Four years ago, I traveled to Kiev to take part in a gathering of journalists from across Europe, especially Eastern Europe. The reason we made the trip (I went because of my role in The Media Project) to Ukraine was to talk about faith and journalism -- especially the lives of believers who work in mainstream media.
That really wasn't the topic that dominated conversations, both in the hallways and in our formal discussion groups.
Reporter after reporter, editor after editor, talked about the growing number of attempts in their nations to carry on with independent journalism despite the failure of digital advertising programs to deliver the financial goods. The readers were there. The ad-based business model was failing. Everyone was seeking some kind of compromise with the new digital realities.
What was the alternative? People were trying to find ways to hook journalists up to support from non-profit groups, even religious groups, to provide critical financial support for these online projects -- but with few, if any, editorial ties that would bind.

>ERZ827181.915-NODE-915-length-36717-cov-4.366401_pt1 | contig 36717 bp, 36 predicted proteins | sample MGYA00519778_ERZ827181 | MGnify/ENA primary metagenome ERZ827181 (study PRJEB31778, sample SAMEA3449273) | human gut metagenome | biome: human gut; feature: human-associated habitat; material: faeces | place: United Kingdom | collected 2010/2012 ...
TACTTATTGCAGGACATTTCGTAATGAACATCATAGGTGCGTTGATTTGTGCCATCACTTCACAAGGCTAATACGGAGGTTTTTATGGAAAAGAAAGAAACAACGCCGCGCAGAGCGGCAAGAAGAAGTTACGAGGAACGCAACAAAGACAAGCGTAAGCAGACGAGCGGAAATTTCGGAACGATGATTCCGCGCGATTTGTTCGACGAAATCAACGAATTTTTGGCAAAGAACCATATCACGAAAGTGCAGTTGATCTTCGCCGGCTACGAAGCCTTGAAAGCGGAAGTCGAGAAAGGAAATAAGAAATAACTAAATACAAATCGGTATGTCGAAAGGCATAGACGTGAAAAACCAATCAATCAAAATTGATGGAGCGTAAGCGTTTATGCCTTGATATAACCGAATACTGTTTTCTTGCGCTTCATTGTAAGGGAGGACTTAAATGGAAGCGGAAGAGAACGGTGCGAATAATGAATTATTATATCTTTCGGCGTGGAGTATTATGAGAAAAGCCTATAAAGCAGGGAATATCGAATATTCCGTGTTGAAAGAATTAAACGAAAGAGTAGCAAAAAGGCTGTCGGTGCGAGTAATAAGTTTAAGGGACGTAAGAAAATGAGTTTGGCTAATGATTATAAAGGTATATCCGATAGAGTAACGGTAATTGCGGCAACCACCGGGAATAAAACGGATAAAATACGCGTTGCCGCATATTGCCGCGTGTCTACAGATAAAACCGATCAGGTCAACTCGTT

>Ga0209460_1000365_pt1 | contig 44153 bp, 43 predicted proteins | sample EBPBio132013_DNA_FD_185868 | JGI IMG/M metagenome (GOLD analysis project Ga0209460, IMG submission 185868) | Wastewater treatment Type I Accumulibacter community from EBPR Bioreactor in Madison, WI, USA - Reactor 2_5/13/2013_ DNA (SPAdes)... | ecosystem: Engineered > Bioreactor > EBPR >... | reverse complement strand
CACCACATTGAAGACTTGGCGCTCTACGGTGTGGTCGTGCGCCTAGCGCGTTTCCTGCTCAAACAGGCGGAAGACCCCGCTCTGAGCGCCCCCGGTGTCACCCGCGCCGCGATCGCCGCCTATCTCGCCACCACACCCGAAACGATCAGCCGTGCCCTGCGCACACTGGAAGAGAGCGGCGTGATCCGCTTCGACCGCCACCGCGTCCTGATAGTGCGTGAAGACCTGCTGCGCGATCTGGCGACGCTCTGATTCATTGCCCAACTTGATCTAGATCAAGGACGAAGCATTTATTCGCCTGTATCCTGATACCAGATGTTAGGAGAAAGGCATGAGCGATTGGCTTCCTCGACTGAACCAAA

You can probably tell where I am going with this. Every year, I write a column in early April linked to some kind of religion-news centered event or topic. I do this as close as possible to the anniversary of the creation of my weekly "On Religion" syndicated column, which began 28 years ago, this week, with Scripps Howard and then switched to the Universal syndicate.
This year, I wrote about the symbolic and practical importance of the Crux project in online Catholic news, which began with The Boston Globe and just -- after the Globe cut the financial lifelines -- now continues in a partnership with the Knights of Columbus. This was also the topic of this week's "Crossroads" podcast. Click here to tune that in.